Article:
Financial system vulnerabilities remain elevated and more effort is required to ensure that the system remains resilient over the longer-term, Reserve Bank Governor Adrian Orr says in releasing the November Financial Stability Report.
International risks to the financial system have increased. Global growth has slowed amid continued uncertainty about the outlook for world trade. This has resulted in reductions in long-term interest rates to historic lows, including in New Zealand. While necessary to maintain near-term inflation and employment objectives, prolonged low interest rates can promote excess debt and investment risk-taking, and overheat asset prices, Mr Orr says.
Mr Orr noted that the Reserve Bank’s Loan-to-Value Ratio (LVR) restrictions have been successful in reducing the more excessive household mortgage lending, thereby improving the resilience of banks to a significant deterioration in economic conditions. But, there remains the risk that prolonged low interest rates could lead to a resurgence in higher-risk lending. As such, we have decided to leave the LVR restrictions at current levels at this point in time.
Mr Orr says the Reserve Bank is committed to bolstering the long-term resilience of the financial system. “Strong bank capital buffers are key to enabling banks to absorb losses and continue operating when faced with unexpected developments. The Reserve Bank has proposed increasing these buffers further with final decisions on the Capital Review proposals to be announced on 5 December.”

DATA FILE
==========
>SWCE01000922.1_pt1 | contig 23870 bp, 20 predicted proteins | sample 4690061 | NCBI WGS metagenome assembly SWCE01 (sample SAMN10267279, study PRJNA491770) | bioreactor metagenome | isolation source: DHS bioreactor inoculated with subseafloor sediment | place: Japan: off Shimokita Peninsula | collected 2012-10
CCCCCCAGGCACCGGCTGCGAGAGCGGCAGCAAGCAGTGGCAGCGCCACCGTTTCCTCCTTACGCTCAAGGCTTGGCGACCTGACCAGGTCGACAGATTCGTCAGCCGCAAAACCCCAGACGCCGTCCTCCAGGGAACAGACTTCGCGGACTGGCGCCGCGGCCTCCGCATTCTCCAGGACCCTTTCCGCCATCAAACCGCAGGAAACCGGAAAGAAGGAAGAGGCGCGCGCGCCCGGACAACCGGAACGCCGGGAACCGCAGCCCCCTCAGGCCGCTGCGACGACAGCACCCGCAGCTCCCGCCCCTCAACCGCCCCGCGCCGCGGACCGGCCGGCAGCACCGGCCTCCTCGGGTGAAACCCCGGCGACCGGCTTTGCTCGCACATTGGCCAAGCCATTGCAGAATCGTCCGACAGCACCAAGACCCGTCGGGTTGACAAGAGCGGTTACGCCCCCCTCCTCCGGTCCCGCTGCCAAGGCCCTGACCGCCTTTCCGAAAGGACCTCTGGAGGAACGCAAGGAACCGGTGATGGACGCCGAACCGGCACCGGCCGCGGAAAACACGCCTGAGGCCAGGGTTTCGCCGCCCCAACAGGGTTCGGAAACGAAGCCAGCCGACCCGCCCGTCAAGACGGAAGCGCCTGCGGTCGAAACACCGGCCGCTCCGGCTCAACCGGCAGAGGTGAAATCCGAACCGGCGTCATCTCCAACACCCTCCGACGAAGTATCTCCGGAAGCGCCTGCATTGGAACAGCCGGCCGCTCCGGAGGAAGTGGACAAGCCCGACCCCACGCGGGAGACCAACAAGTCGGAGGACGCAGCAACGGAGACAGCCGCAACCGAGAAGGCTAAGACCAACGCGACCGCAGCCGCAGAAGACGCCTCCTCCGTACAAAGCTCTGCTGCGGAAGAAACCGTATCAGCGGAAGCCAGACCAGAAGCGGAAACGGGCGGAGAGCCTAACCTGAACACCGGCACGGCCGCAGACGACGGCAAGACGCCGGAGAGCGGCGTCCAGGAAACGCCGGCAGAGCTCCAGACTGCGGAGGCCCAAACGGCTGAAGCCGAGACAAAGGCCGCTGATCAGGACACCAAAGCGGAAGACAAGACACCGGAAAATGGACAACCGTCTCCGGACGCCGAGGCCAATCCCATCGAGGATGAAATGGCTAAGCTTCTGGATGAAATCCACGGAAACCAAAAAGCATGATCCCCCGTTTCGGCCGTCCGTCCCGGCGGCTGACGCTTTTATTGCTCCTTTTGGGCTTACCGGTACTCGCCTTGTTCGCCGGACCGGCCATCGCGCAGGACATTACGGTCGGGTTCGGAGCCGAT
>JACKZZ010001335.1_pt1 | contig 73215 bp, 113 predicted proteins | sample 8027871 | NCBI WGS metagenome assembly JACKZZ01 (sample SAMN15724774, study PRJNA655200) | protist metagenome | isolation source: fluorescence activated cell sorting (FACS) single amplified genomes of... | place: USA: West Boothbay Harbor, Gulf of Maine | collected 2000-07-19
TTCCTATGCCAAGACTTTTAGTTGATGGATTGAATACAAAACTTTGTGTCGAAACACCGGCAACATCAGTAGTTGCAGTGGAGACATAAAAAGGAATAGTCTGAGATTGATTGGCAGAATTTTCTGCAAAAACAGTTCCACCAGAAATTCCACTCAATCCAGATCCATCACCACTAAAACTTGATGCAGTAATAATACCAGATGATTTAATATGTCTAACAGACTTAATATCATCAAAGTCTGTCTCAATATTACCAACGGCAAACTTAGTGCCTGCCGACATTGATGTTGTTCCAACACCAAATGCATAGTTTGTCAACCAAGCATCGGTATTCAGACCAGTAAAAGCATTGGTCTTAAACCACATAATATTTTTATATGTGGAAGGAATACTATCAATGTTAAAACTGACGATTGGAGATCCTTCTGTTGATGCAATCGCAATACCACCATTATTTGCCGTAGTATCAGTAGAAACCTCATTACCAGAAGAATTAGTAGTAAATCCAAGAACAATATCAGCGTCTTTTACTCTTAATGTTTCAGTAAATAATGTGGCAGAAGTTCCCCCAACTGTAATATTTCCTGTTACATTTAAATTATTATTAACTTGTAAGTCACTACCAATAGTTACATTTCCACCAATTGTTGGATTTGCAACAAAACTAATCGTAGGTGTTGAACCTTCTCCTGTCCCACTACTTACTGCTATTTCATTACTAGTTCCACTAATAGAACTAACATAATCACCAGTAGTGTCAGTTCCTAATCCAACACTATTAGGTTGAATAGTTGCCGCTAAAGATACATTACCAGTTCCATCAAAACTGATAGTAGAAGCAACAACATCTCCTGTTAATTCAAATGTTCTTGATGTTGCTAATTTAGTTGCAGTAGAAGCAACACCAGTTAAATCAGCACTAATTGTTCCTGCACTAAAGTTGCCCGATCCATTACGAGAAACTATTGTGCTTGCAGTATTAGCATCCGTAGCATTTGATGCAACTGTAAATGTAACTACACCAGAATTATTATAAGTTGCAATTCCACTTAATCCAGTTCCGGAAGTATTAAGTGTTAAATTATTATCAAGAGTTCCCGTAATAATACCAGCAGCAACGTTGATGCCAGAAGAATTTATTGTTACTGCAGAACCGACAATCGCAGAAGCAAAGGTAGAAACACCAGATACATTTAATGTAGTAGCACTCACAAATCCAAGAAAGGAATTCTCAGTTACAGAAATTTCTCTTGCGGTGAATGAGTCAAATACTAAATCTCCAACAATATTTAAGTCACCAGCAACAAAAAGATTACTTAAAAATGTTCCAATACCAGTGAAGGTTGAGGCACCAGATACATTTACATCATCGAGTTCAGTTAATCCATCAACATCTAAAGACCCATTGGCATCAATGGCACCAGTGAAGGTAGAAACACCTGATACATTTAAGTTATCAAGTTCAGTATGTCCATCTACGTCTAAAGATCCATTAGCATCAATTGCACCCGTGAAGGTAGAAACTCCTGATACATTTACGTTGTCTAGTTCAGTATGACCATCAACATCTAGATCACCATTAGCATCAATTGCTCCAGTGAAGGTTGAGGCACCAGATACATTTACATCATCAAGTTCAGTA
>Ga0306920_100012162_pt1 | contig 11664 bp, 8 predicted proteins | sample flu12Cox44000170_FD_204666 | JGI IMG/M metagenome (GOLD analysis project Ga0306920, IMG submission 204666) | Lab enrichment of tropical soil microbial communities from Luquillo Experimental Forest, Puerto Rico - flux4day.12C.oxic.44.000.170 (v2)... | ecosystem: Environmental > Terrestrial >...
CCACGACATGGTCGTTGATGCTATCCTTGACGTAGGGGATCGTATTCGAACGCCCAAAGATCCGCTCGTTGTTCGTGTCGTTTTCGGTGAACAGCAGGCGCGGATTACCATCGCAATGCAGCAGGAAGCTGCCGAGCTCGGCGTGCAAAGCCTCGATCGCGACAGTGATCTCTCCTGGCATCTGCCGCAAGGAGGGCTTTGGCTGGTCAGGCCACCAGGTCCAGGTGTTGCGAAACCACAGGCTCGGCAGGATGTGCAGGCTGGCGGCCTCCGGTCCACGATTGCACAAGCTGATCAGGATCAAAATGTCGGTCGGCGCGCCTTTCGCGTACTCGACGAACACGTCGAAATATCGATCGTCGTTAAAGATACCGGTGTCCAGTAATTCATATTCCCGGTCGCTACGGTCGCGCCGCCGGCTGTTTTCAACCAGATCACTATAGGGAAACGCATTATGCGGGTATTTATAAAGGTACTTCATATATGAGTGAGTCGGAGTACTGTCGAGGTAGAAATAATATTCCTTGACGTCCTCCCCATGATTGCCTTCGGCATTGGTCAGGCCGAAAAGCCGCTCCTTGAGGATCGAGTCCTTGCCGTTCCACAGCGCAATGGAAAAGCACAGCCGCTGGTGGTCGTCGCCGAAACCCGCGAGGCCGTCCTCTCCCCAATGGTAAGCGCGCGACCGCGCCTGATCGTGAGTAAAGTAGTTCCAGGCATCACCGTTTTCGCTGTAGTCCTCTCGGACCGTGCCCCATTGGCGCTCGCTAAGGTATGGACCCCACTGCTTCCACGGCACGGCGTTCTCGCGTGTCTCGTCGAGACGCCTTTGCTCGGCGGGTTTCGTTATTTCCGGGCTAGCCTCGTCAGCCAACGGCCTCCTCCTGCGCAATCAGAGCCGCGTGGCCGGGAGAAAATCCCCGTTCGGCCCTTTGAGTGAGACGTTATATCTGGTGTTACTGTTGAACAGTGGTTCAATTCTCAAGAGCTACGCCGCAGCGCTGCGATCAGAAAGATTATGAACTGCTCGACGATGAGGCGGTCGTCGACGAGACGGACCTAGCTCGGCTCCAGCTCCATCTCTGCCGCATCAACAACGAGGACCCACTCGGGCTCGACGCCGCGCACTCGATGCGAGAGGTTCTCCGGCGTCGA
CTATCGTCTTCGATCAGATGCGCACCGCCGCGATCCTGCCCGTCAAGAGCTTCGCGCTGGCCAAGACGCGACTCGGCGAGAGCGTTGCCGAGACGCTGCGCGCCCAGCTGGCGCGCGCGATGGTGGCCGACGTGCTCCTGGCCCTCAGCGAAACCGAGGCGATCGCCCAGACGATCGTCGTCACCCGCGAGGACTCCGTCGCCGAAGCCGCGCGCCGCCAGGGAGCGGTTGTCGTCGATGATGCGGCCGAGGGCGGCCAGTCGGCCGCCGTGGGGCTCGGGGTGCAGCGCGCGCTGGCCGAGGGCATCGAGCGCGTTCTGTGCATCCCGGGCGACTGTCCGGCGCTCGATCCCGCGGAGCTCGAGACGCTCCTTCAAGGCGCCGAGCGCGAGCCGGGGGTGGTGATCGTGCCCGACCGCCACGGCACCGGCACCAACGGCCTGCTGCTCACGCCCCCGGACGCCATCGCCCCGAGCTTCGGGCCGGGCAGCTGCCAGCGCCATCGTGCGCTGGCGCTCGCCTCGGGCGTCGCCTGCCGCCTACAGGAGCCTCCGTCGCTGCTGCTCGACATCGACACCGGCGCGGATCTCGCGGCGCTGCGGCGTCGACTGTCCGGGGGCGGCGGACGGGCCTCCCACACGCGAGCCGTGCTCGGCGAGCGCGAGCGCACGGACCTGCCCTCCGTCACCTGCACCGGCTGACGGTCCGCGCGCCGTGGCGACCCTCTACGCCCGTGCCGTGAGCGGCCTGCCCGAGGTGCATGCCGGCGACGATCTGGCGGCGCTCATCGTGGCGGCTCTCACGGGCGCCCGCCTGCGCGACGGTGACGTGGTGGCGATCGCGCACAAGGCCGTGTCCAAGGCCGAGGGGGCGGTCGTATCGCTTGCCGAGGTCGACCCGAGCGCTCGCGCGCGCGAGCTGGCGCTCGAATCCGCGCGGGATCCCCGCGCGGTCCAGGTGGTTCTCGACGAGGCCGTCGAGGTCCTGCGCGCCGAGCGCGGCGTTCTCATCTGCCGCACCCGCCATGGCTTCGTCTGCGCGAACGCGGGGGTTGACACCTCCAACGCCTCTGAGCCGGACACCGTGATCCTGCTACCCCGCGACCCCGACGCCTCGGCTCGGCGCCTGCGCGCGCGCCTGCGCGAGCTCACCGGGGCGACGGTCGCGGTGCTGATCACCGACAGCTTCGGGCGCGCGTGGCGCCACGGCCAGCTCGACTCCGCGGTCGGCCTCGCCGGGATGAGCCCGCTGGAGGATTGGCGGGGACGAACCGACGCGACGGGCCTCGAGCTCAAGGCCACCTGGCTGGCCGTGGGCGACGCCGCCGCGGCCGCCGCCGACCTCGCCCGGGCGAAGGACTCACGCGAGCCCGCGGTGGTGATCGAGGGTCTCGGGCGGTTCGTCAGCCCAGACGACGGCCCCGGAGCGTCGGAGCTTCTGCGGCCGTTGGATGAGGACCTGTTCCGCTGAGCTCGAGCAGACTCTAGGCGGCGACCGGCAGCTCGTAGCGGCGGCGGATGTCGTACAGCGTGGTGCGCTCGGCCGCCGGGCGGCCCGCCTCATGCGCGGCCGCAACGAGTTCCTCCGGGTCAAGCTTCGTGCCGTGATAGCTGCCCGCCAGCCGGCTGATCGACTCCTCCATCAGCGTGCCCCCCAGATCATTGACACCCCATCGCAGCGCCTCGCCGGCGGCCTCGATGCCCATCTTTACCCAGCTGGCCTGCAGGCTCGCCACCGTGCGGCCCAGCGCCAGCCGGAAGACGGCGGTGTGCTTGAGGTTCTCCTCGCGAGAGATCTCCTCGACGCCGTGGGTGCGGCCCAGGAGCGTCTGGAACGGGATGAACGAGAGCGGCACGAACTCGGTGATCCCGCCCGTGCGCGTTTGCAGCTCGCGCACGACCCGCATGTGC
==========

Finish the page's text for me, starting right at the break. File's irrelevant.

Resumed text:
Deputy Governor Geoff Bascand says good governance and robust risk management processes within financial institutions are important to maintain long term resilience. Our recent reviews of banks and life insurers, and the number of recent breaches in key regulatory requirements, reinforces the need for financial institutions to improve their behaviour.
“We are engaging with industry to ensure that they strengthen their own assurance processes and controls. We have also reviewed our own supervisory strategy and will be taking a more intensive approach, which will involve greater scrutiny of institutions’ compliance,” Mr Bascand says.
“Some life insurers have low solvency buffers over minimum requirements. Recent falls in long-term interest rates are putting further pressure on solvency ratios for some of these insurers. Affected insurers are preparing plans to increase solvency ratios and are subject to enhanced supervisory engagement. This highlights the need for insurers to maintain strong buffers, and insurer solvency requirements will be reviewed alongside an upcoming review of the Insurance (Prudential Supervision) Act.”